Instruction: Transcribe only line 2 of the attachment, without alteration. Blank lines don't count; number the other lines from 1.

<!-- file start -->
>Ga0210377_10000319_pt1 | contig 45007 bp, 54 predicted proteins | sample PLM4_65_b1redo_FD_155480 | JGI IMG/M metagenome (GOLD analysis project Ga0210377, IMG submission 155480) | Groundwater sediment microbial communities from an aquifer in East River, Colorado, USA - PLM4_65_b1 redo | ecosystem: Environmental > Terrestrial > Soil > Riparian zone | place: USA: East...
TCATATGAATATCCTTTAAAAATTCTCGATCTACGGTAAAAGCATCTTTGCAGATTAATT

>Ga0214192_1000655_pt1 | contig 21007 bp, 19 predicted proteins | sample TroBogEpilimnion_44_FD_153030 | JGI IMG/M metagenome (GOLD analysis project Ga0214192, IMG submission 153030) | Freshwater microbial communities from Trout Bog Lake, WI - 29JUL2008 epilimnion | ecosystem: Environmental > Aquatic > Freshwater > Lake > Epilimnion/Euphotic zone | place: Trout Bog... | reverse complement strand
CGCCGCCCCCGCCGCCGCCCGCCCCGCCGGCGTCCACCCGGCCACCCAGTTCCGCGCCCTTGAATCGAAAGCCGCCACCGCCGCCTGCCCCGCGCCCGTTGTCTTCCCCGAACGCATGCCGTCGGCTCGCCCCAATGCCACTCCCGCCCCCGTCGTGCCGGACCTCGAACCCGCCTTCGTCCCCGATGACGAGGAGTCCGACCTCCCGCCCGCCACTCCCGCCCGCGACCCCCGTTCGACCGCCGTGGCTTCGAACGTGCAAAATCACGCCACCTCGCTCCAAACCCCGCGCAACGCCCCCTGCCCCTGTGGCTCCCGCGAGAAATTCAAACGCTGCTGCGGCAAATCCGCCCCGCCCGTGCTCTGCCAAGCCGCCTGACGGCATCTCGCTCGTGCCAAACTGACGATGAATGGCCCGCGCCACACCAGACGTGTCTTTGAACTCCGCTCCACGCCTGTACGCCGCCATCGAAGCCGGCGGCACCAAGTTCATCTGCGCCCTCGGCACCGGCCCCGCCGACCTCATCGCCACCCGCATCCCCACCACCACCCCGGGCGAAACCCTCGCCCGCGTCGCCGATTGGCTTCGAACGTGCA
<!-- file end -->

TCATATGAATATCCTTTAAAAATTCTCGATCTACGGTAAAAGCATCTTTGCAGATTAATT